Liquidation is the process by which a company’s financial affairs are wound up in order to allow for an organised dismantling of a company’s structure, any required investigations and distribution of remaining company assets to its creditors.
Liquidation will usually occur for one of two reasons:
Once a company goes into liquidation, unsecured creditors will be unable to commence or continue legal proceedings against the company, unless otherwise allowed by a court.
A liquidator is an individual or a group of individuals tasked with collecting a company’s property, using any assets to pay outstanding creditors, and distributing any surplus assets among members of the company. Liquidators are sometimes also required to investigate why it is that the company’s business has come to an end. Where a liquidator is required to undertake an investigation of the company, they will usually also be obligated to report any findings to the Australian Securities and Investment Commission (ASIC).
Liquidators have the power to commence court proceedings on behalf of a company. This will usually occur where the liquidator is attempting to enforce the company’s entitlement to assets for the purposes of paying creditors. It is not uncommon for liquidators to commence proceedings for uncommercial transactions where the company’s property has been transferred for reasons other than the continuation of the business.
Liquidators will keep creditors informed throughout the liquidation process, providing statutory reports and any other reports which the liquidator considers are reasonable or are requested by the creditors. Creditors have a number of rights during liquidation including requesting reports where reasonable and asking the liquidator to deal with the collection of assets to cover their outstanding debt.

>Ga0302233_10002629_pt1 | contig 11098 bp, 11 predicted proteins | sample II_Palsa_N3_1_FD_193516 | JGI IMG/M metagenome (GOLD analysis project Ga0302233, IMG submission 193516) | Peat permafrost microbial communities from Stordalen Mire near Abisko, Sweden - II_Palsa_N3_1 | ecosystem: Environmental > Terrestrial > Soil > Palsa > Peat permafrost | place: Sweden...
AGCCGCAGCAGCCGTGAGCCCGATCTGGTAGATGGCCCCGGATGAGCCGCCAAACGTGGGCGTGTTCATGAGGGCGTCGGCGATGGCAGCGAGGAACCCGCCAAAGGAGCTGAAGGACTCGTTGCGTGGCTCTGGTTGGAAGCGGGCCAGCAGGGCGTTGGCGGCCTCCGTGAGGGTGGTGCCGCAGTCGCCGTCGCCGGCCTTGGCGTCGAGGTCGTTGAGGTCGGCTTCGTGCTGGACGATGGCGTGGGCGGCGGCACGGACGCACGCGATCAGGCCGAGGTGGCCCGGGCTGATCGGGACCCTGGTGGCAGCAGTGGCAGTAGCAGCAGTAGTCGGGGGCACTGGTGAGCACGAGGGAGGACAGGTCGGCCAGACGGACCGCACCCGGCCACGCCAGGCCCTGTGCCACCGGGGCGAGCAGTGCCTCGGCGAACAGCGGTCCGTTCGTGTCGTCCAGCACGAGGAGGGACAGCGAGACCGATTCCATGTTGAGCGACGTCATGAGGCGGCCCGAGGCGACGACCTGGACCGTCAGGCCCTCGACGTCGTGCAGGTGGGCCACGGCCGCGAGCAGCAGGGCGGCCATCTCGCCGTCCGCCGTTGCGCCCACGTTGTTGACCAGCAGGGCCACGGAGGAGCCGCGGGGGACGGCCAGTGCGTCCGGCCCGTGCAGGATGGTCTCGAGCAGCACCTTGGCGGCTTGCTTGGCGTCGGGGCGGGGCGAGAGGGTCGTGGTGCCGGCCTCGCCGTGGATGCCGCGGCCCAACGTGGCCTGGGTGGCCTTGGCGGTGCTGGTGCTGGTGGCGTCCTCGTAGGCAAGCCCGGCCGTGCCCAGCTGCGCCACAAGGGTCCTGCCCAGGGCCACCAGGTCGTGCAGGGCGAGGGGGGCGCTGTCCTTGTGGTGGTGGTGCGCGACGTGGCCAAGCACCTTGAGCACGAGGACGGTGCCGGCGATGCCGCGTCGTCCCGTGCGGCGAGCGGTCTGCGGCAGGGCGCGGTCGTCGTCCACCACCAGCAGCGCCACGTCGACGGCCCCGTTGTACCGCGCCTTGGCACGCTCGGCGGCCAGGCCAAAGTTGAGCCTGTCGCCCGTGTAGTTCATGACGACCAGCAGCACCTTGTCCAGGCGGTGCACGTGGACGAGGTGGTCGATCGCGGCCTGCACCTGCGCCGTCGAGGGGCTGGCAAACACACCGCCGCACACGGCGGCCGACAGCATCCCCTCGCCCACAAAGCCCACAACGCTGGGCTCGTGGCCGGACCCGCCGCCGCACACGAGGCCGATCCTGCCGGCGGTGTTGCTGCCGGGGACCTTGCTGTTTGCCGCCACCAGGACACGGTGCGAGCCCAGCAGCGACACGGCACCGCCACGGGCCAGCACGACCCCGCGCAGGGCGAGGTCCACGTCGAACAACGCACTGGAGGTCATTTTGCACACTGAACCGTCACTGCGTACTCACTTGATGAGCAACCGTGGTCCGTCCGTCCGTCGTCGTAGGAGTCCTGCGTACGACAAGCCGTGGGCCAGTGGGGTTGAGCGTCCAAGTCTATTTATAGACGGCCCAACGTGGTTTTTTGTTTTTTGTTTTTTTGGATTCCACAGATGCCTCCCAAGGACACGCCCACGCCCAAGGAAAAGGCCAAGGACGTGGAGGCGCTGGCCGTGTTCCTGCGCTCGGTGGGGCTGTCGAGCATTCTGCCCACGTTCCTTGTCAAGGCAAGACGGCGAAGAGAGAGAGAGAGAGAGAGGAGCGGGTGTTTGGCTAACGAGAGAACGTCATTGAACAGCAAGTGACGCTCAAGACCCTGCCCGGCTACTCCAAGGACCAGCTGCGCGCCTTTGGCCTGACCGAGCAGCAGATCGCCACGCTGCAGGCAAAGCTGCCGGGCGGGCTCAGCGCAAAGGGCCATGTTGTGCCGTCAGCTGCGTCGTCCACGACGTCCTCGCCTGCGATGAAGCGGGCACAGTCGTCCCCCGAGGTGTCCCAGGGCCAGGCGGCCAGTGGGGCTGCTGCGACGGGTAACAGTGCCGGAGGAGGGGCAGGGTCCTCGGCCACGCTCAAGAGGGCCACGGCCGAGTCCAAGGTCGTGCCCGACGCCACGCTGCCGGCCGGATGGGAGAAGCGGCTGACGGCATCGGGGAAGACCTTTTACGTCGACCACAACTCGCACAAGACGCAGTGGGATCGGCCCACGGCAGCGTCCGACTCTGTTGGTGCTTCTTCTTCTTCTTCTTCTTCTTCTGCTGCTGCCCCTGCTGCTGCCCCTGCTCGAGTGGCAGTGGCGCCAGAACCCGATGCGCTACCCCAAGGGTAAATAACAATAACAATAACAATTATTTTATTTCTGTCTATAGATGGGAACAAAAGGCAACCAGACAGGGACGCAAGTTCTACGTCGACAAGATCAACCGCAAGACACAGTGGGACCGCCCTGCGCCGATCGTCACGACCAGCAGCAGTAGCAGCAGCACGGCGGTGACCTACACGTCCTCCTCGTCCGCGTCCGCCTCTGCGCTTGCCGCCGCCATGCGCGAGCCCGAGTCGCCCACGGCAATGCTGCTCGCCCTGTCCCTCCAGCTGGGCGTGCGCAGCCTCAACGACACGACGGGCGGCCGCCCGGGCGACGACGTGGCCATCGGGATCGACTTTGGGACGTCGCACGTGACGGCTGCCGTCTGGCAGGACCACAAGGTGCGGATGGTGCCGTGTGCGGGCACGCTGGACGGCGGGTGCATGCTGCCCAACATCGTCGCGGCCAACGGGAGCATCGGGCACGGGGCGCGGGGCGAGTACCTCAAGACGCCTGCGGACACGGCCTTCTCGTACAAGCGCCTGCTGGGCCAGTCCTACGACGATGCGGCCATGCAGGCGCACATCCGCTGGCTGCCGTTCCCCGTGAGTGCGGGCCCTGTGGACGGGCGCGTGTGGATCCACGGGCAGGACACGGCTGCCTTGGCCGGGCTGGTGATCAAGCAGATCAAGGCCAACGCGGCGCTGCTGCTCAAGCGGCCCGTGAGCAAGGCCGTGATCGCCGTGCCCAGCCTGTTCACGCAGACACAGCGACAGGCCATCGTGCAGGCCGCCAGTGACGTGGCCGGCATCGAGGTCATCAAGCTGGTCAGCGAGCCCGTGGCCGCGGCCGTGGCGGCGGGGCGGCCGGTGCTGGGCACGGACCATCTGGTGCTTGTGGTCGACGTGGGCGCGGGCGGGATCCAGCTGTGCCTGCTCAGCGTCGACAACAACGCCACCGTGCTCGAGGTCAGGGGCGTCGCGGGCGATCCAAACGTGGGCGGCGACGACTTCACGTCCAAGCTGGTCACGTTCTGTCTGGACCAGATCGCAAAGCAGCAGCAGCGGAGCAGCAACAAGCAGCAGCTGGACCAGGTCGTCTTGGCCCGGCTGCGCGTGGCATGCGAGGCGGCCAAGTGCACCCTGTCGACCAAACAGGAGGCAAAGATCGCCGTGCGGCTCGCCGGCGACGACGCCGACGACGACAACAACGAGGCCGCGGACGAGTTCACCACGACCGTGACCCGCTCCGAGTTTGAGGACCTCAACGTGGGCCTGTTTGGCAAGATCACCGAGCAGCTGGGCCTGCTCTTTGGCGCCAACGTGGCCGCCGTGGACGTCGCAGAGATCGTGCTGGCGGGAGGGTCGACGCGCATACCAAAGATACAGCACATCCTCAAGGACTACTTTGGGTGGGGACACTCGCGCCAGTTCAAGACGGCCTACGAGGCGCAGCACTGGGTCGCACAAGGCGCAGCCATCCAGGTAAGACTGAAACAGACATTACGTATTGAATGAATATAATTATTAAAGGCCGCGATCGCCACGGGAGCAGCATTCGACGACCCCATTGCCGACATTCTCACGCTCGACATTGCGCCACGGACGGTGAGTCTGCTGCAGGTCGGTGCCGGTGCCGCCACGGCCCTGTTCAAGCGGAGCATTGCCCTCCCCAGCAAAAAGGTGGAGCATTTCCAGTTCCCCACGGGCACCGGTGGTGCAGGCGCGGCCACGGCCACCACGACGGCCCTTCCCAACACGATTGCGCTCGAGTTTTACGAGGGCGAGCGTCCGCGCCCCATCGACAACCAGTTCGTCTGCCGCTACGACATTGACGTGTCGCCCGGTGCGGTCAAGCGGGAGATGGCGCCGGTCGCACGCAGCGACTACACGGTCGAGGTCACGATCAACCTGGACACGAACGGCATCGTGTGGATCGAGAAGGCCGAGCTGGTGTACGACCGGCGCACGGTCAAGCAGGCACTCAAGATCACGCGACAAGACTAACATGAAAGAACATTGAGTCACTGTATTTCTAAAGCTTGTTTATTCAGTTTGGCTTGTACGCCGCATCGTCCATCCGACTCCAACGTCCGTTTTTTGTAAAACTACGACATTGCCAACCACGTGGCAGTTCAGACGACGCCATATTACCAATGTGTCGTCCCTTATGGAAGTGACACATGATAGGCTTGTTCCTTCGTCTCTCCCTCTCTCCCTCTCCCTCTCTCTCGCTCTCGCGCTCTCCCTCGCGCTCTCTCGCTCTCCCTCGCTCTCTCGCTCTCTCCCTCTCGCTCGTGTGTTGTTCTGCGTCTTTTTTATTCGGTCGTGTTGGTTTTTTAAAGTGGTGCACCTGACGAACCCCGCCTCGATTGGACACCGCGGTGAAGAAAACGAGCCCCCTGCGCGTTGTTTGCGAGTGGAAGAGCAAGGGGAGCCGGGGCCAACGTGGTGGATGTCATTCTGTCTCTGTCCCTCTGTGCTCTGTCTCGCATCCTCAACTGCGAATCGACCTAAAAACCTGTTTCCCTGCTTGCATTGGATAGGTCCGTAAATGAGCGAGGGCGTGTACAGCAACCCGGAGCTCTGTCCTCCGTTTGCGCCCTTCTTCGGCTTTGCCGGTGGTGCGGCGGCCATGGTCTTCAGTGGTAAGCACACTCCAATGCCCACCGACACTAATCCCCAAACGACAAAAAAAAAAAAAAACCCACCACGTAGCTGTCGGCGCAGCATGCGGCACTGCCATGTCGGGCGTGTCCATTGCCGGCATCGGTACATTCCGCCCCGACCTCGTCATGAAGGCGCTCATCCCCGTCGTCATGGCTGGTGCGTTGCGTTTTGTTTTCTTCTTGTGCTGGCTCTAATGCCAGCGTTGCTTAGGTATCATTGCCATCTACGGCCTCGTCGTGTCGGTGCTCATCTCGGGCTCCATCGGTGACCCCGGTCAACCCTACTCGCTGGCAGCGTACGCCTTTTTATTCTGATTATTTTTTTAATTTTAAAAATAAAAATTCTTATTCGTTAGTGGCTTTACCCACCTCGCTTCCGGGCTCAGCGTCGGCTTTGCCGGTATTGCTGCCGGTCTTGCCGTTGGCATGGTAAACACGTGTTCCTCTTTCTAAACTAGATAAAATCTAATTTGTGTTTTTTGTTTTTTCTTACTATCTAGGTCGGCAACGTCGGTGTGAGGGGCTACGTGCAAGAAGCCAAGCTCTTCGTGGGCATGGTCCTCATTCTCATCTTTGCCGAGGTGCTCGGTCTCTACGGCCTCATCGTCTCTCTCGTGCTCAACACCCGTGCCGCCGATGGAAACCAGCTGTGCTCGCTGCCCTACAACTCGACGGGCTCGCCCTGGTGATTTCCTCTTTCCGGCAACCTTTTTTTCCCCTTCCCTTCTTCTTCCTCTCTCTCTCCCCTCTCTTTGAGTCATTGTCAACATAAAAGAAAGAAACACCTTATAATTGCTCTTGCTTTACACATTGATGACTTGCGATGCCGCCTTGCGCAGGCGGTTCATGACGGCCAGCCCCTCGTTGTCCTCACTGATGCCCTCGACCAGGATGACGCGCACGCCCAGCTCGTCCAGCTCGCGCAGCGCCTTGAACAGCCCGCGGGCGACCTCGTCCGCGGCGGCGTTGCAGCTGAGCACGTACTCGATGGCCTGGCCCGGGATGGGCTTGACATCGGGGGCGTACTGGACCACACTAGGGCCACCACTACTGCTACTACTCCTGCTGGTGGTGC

Companies have the ability under the Corporations Act 2001 (Cth) to voluntarily wind up a company if the members resolve to do so by special resolution. The circumstances in which the company is being wound up will impact on who actually appoints the liquidator. Where the company is solvent at the time the voluntary liquidation is resolved, the company will appoint a liquidator. If, however, the company is insolvent upon liquidation, creditors of the company will appoint a liquidator.
Where a creditor seeks to be paid by a company, they may choose to apply to court that the company be wound up in order to pay its outstanding debts. Where the court makes an order in the creditor’s favour, an official liquidator will be appointed and the company will go into involuntary liquidation.
Proper experience in dealing with company liquidation is essential. Aitken Whyte Lawyers are focused on results. Our commercial law team will advise you on the proper course to take if you are a creditor and would like to apply to wind up a company due to unpaid debt, if an application to appoint a liquidator has been brought against your company, or if you are the director or a company and wish to enter into voluntary liquidation or external administration.
Aitken Whyte Lawyers can assist you with all matters relating to company liquidation.
Aitken Whyte Lawyers
11/8 Pikki Street,
Maroochydore Qld 4558
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